About 6 in 10 patients resolve from a period of non-operative management involving rest, non-steroidal anti-inflammatories, physiotherapy and local steroid injections.
Surgery is usually reserved for cases who fail non-operative management, but calcium deposit size and position also influences the decision. In some select cases, needle injection and aspiration in the consulting rooms releases enough of the calcium to stimulate the healing process, and avoids surgery.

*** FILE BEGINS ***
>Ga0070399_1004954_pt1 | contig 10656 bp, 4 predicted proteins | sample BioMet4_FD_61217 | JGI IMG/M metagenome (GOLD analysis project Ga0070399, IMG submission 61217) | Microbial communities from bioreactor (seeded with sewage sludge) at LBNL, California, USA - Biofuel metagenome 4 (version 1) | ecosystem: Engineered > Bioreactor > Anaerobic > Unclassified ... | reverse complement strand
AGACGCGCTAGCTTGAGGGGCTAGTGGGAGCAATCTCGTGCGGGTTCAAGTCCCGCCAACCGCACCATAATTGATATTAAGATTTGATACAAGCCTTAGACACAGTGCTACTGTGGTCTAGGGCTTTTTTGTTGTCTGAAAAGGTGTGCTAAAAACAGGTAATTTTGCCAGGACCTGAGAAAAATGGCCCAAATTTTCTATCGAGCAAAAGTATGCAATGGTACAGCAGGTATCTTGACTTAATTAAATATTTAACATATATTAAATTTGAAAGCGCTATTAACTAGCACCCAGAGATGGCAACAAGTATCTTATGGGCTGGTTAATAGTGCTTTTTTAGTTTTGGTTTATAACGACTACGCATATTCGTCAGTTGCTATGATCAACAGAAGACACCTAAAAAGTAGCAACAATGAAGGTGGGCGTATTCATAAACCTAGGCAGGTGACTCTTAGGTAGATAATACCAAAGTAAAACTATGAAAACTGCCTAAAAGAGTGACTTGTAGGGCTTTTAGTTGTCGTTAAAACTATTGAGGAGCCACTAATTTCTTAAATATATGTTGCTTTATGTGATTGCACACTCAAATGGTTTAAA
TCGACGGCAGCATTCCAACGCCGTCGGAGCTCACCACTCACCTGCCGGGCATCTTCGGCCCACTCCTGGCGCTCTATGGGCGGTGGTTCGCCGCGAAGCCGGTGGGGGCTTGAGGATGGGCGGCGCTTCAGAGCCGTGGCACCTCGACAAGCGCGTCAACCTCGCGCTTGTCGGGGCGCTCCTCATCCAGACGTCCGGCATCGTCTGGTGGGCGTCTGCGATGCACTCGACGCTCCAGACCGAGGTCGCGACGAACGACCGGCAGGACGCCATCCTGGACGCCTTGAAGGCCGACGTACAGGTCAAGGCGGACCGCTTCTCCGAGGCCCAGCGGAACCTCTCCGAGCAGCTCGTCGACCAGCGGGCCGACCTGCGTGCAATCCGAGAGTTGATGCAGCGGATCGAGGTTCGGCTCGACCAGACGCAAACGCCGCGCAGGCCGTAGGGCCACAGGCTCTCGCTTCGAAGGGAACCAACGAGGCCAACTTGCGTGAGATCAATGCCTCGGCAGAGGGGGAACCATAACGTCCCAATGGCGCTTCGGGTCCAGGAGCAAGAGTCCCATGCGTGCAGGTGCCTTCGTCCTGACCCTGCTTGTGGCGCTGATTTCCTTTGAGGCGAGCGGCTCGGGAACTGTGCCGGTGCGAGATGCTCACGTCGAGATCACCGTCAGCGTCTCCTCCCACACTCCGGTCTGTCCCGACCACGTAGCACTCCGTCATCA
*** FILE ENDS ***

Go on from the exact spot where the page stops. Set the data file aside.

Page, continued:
Surgery is through a shoulder arthroscopy and needle or other decompression of the calcium deposit. In certain cases a small open procedure may be required.
Postoperatively the arm is placed in a sling for comfort and range of motion exercises are initiated as early as possible once the pain has settled. Usually after 4-6 weeks patients are back to full range of movement.
In obstinate cases there are other treatment options that have shown some benefit that will be discussed.